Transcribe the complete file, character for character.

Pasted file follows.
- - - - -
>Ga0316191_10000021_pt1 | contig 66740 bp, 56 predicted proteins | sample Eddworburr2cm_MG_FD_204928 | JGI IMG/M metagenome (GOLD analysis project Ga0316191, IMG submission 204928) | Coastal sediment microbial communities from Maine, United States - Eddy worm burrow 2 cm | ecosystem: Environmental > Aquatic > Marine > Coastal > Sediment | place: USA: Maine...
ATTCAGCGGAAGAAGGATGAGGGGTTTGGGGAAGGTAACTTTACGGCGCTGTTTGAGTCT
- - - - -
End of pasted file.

>Ga0316191_10000021_pt1 | contig 66740 bp, 56 predicted proteins | sample Eddworburr2cm_MG_FD_204928 | JGI IMG/M metagenome (GOLD analysis project Ga0316191, IMG submission 204928) | Coastal sediment microbial communities from Maine, United States - Eddy worm burrow 2 cm | ecosystem: Environmental > Aquatic > Marine > Coastal > Sediment | place: USA: Maine...
ATTCAGCGGAAGAAGGATGAGGGGTTTGGGGAAGGTAACTTTACGGCGCTGTTTGAGTCT